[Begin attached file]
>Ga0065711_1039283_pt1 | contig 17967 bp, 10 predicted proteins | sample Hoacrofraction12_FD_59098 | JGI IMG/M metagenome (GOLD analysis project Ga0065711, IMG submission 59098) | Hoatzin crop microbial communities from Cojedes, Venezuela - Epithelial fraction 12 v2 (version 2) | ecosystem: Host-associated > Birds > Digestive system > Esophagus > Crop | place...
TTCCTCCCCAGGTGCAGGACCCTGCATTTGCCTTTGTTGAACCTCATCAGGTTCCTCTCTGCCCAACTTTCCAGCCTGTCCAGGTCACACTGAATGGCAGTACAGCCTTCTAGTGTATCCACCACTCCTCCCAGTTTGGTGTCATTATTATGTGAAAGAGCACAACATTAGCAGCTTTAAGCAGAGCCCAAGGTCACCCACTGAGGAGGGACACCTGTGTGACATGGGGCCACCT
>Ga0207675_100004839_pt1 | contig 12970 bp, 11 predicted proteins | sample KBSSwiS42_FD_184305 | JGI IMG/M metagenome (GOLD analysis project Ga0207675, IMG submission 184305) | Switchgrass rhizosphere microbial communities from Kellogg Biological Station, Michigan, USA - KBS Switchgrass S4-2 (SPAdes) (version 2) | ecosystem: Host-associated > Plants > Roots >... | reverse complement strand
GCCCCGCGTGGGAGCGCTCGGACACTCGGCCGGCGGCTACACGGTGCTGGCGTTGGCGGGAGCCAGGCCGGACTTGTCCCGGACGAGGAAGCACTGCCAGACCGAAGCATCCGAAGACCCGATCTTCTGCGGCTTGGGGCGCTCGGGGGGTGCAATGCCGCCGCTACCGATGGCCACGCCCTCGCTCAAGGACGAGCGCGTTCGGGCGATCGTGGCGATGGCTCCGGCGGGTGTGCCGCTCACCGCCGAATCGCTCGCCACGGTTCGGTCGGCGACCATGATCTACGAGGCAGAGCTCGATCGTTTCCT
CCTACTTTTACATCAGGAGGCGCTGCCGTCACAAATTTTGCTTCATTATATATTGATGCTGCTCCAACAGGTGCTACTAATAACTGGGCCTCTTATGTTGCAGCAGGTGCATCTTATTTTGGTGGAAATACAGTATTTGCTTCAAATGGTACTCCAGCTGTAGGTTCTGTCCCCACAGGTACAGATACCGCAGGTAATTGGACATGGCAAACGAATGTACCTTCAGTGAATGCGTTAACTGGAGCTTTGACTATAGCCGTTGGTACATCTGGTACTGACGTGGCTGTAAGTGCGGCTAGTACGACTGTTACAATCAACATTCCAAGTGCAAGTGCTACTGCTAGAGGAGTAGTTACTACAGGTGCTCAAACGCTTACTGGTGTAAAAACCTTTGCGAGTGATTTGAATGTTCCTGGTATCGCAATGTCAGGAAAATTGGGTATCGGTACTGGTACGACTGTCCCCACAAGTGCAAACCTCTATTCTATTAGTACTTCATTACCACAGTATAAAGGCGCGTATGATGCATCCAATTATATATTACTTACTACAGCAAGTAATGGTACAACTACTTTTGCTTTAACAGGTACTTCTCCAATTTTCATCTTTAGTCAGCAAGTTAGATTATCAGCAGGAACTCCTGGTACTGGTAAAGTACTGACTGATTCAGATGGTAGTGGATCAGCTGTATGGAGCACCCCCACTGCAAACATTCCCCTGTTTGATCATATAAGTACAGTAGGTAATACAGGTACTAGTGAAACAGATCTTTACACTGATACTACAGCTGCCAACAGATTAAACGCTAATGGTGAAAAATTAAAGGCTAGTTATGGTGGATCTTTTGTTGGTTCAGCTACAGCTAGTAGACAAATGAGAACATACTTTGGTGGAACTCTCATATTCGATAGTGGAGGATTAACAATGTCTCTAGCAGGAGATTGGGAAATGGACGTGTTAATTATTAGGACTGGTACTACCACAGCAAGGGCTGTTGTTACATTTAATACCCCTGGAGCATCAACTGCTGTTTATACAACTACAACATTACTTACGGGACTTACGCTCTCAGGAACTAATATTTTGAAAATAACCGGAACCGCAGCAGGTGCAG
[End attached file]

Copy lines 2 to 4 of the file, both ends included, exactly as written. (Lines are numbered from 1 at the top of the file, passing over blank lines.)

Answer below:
TTCCTCCCCAGGTGCAGGACCCTGCATTTGCCTTTGTTGAACCTCATCAGGTTCCTCTCTGCCCAACTTTCCAGCCTGTCCAGGTCACACTGAATGGCAGTACAGCCTTCTAGTGTATCCACCACTCCTCCCAGTTTGGTGTCATTATTATGTGAAAGAGCACAACATTAGCAGCTTTAAGCAGAGCCCAAGGTCACCCACTGAGGAGGGACACCTGTGTGACATGGGGCCACCT
>Ga0207675_100004839_pt1 | contig 12970 bp, 11 predicted proteins | sample KBSSwiS42_FD_184305 | JGI IMG/M metagenome (GOLD analysis project Ga0207675, IMG submission 184305) | Switchgrass rhizosphere microbial communities from Kellogg Biological Station, Michigan, USA - KBS Switchgrass S4-2 (SPAdes) (version 2) | ecosystem: Host-associated > Plants > Roots >... | reverse complement strand
GCCCCGCGTGGGAGCGCTCGGACACTCGGCCGGCGGCTACACGGTGCTGGCGTTGGCGGGAGCCAGGCCGGACTTGTCCCGGACGAGGAAGCACTGCCAGACCGAAGCATCCGAAGACCCGATCTTCTGCGGCTTGGGGCGCTCGGGGGGTGCAATGCCGCCGCTACCGATGGCCACGCCCTCGCTCAAGGACGAGCGCGTTCGGGCGATCGTGGCGATGGCTCCGGCGGGTGTGCCGCTCACCGCCGAATCGCTCGCCACGGTTCGGTCGGCGACCATGATCTACGAGGCAGAGCTCGATCGTTTCCT